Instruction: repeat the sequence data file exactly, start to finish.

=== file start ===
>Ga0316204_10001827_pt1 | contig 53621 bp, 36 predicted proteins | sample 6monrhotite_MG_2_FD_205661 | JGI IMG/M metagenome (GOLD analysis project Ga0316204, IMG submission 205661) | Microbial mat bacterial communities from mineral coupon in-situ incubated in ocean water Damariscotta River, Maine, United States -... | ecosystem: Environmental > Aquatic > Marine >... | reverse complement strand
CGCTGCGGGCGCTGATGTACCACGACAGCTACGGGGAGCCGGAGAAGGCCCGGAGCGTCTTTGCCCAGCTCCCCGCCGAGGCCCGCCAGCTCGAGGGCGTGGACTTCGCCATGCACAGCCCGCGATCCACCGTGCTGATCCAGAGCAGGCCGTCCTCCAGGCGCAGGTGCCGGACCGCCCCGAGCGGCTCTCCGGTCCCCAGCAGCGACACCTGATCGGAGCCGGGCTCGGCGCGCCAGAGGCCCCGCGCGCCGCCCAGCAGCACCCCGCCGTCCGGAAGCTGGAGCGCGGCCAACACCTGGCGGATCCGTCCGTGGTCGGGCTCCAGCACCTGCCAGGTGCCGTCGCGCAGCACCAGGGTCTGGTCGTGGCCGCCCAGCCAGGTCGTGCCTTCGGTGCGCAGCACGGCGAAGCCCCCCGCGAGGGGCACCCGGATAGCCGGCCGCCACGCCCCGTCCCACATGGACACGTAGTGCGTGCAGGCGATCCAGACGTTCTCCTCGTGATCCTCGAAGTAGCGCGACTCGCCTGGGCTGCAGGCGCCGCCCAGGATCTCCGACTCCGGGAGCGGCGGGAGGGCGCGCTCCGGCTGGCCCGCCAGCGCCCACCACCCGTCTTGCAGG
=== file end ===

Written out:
>Ga0316204_10001827_pt1 | contig 53621 bp, 36 predicted proteins | sample 6monrhotite_MG_2_FD_205661 | JGI IMG/M metagenome (GOLD analysis project Ga0316204, IMG submission 205661) | Microbial mat bacterial communities from mineral coupon in-situ incubated in ocean water Damariscotta River, Maine, United States -... | ecosystem: Environmental > Aquatic > Marine >... | reverse complement strand
CGCTGCGGGCGCTGATGTACCACGACAGCTACGGGGAGCCGGAGAAGGCCCGGAGCGTCTTTGCCCAGCTCCCCGCCGAGGCCCGCCAGCTCGAGGGCGTGGACTTCGCCATGCACAGCCCGCGATCCACCGTGCTGATCCAGAGCAGGCCGTCCTCCAGGCGCAGGTGCCGGACCGCCCCGAGCGGCTCTCCGGTCCCCAGCAGCGACACCTGATCGGAGCCGGGCTCGGCGCGCCAGAGGCCCCGCGCGCCGCCCAGCAGCACCCCGCCGTCCGGAAGCTGGAGCGCGGCCAACACCTGGCGGATCCGTCCGTGGTCGGGCTCCAGCACCTGCCAGGTGCCGTCGCGCAGCACCAGGGTCTGGTCGTGGCCGCCCAGCCAGGTCGTGCCTTCGGTGCGCAGCACGGCGAAGCCCCCCGCGAGGGGCACCCGGATAGCCGGCCGCCACGCCCCGTCCCACATGGACACGTAGTGCGTGCAGGCGATCCAGACGTTCTCCTCGTGATCCTCGAAGTAGCGCGACTCGCCTGGGCTGCAGGCGCCGCCCAGGATCTCCGACTCCGGGAGCGGCGGGAGGGCGCGCTCCGGCTGGCCCGCCAGCGCCCACCACCCGTCTTGCAGG